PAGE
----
Sunday 30 December 2012

One Nation

United against this horrendous neo-Blairite Government. North and South, country and town.

Liverpool, Newcastle and Sheffield were all run by the Conservatives during the post-War period, and by the Lib Dems into recent years. Labour did what was necessary there. Why not also in the 120 or more rural councils that are also up in arms today?

UKIP is the home from home of people who think that pure commissioners are exactly what councils ought to be, who do not believe in buses or in public libraries at all, and so on. Hope must come from elsewhere than that quarter.

Beyond His Ken

Ken Livingstone probably, and understandably, turned down the CBE because he had expected to be offered the ermine. "Lord Livingstone of London" would have been almost as beautifully alliterative as "Lord Lindsay of Lanchester".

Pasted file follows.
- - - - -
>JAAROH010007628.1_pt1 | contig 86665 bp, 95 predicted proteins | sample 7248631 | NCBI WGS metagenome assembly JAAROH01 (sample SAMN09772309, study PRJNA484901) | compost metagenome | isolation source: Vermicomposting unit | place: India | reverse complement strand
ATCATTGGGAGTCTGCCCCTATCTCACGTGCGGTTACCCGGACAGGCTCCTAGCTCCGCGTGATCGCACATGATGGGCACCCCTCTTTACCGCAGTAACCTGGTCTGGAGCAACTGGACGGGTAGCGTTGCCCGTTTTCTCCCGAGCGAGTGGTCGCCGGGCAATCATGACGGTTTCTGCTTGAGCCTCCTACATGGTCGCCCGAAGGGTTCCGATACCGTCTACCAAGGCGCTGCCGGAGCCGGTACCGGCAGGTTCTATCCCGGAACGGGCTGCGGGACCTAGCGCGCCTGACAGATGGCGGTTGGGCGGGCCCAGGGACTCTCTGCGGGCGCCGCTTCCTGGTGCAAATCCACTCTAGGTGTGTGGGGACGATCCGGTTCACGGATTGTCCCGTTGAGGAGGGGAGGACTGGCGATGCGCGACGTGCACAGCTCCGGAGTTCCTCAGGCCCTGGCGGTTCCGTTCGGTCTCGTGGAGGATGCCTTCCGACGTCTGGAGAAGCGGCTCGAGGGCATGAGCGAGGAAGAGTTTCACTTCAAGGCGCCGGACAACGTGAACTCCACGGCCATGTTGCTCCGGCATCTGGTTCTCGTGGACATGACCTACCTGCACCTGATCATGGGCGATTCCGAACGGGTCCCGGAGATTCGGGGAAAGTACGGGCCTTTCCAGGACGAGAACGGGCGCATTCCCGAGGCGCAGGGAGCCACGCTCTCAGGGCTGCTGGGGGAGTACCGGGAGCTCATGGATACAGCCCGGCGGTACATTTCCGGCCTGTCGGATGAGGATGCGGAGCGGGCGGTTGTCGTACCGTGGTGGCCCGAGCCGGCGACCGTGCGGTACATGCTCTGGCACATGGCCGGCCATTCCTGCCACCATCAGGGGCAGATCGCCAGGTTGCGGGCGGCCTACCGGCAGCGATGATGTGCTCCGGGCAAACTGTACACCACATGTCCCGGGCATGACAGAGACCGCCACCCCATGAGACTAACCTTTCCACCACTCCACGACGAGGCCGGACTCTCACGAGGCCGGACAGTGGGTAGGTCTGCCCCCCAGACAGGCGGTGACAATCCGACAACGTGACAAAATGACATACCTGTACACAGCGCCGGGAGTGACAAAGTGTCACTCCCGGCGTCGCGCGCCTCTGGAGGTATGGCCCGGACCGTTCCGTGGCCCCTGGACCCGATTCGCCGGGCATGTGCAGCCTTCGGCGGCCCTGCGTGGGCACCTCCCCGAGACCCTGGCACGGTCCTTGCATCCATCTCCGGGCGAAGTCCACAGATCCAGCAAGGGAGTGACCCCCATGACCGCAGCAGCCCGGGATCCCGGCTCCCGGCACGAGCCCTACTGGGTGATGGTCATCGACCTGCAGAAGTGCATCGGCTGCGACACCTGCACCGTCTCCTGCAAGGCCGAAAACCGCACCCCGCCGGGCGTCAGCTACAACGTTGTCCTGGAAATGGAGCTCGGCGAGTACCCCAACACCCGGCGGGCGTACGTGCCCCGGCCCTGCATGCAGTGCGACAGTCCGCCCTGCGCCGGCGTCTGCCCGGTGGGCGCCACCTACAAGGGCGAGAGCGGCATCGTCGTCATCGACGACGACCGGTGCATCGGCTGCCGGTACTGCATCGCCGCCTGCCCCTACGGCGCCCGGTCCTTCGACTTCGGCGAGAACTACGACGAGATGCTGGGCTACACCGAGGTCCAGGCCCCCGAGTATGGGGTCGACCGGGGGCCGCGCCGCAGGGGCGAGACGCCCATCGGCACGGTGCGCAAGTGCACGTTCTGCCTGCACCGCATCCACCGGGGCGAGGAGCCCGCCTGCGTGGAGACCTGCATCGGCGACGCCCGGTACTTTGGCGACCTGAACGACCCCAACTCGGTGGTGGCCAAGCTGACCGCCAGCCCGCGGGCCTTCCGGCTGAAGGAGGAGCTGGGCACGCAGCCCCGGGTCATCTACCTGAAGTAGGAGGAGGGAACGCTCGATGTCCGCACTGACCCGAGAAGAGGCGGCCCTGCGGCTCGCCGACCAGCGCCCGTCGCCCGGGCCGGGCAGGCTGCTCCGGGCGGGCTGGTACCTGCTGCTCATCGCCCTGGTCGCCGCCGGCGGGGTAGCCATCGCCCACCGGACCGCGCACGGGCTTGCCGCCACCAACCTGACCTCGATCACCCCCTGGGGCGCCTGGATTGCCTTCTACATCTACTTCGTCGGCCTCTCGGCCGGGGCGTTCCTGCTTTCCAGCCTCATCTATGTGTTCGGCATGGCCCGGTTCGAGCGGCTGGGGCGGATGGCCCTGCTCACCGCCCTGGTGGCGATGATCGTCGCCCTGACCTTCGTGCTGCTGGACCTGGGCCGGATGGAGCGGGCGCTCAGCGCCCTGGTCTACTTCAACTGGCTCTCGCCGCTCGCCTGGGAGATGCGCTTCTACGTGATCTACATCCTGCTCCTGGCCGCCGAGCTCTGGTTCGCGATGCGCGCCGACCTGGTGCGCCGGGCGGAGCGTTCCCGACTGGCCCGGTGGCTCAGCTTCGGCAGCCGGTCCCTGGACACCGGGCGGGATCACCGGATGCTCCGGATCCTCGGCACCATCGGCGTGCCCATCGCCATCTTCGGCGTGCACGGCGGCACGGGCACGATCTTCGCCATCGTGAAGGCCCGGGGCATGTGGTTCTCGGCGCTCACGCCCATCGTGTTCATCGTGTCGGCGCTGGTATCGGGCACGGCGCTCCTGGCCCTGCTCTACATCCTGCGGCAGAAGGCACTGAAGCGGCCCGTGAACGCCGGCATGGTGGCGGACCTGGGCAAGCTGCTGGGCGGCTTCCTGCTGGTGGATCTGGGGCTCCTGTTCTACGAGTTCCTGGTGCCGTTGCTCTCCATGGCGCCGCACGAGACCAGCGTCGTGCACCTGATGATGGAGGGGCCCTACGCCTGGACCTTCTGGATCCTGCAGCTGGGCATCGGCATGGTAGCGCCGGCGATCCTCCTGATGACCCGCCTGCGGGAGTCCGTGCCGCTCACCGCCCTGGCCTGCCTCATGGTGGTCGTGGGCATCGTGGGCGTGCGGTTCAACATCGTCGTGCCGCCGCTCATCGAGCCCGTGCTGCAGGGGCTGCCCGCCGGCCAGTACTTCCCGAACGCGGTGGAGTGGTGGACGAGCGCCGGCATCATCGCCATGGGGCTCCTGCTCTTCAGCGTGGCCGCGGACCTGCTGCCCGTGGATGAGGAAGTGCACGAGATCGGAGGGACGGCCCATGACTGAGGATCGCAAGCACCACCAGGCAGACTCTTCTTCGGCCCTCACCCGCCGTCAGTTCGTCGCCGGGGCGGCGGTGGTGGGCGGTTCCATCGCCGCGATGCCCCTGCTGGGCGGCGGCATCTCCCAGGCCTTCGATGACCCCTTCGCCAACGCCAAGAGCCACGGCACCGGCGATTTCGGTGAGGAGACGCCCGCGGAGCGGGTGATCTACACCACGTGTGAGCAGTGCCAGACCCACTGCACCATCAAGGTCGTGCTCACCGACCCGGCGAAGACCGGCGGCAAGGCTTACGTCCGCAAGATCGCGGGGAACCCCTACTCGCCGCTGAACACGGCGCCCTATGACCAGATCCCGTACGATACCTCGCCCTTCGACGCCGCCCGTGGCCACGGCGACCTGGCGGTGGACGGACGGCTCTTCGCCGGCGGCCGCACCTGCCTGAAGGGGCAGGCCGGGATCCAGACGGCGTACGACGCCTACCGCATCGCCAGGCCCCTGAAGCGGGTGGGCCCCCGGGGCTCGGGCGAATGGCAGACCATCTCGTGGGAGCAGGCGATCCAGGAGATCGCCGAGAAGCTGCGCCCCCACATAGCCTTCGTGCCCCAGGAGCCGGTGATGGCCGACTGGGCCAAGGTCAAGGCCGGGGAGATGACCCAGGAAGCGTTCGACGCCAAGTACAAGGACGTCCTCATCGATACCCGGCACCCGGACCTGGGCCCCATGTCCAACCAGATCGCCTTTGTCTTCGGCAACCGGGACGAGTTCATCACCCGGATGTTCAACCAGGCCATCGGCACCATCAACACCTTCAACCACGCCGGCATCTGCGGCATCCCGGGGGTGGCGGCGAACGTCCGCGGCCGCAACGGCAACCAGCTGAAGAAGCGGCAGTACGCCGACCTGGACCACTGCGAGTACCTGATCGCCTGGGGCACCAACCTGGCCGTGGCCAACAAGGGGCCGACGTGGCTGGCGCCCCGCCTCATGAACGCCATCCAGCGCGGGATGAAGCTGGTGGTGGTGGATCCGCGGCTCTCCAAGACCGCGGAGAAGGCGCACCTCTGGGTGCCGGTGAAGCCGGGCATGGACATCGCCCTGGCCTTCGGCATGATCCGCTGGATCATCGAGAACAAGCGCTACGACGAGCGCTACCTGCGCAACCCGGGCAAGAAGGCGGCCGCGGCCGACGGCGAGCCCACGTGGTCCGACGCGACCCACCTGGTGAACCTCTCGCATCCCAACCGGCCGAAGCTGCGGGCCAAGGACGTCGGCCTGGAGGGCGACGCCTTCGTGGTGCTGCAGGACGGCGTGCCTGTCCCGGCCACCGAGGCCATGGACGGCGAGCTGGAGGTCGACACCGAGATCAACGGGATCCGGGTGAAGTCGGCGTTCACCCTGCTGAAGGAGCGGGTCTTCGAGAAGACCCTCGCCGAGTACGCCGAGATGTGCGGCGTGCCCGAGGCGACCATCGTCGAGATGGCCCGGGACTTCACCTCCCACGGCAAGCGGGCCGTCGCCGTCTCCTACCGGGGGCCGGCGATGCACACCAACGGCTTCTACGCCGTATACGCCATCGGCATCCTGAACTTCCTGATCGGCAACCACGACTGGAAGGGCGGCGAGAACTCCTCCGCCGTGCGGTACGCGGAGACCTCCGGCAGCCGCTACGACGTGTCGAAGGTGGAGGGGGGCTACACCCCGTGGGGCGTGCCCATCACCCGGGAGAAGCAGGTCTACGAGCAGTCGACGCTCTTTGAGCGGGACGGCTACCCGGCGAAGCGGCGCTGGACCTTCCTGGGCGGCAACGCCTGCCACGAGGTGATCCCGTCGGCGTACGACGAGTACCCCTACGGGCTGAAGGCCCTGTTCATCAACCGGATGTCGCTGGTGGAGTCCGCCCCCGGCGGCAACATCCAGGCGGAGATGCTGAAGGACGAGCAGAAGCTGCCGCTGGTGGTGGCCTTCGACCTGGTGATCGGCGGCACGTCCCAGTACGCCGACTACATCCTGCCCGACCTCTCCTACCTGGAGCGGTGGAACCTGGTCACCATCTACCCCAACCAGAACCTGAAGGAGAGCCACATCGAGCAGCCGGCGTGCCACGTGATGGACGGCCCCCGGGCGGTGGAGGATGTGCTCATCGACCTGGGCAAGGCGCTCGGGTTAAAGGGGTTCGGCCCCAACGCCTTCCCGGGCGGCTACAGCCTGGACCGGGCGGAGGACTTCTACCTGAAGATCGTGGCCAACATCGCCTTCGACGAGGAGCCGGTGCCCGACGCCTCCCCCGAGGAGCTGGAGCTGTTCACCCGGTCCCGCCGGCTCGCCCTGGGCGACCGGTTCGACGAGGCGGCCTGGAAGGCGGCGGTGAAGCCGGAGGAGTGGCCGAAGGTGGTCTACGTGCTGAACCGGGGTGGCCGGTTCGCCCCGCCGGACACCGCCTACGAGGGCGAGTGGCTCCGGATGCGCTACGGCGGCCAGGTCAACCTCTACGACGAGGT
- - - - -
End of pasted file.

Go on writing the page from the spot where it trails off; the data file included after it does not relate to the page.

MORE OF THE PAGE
But his career is a cautionary tale in steering clear of the Trots. Socialist Action did for him as surely as Militant did for the SSP, and as surely as the SWP did for Respect.

Meanwhile, Labour's much-needed friendly critic and critical friend, ever-ready to replace it if it ever again went whoring after any of the false gods of the last 35 years, remains as elusive as ever.

Until I am raised to the peerage, obviously.


Two MPs made Dames, indicating whom David Cameron and Ed Miliband have to keep sweet.

Dame Angela Watkinson MP, ardent Tory social conservative (and Eurosceptic), whose listing as a supporter of same-sex "marriage" must surely be the most abject of wishful thinking.

And Dame Margaret Beckett MP, ardent Labour Eurosceptic (and tellingly still undeclared on the marriage question), and therefore one of Labour MPs' three representatives on the National Executive Committee, an all-Eurosceptic contest, never mind result.

Add to them the newly appointed Sir Richard Shepherd MP.

2013 may not turn out to be so bad after all.

Pricking The South Sea Bubble

Told you.

Nothing special about Margaret Thatcher.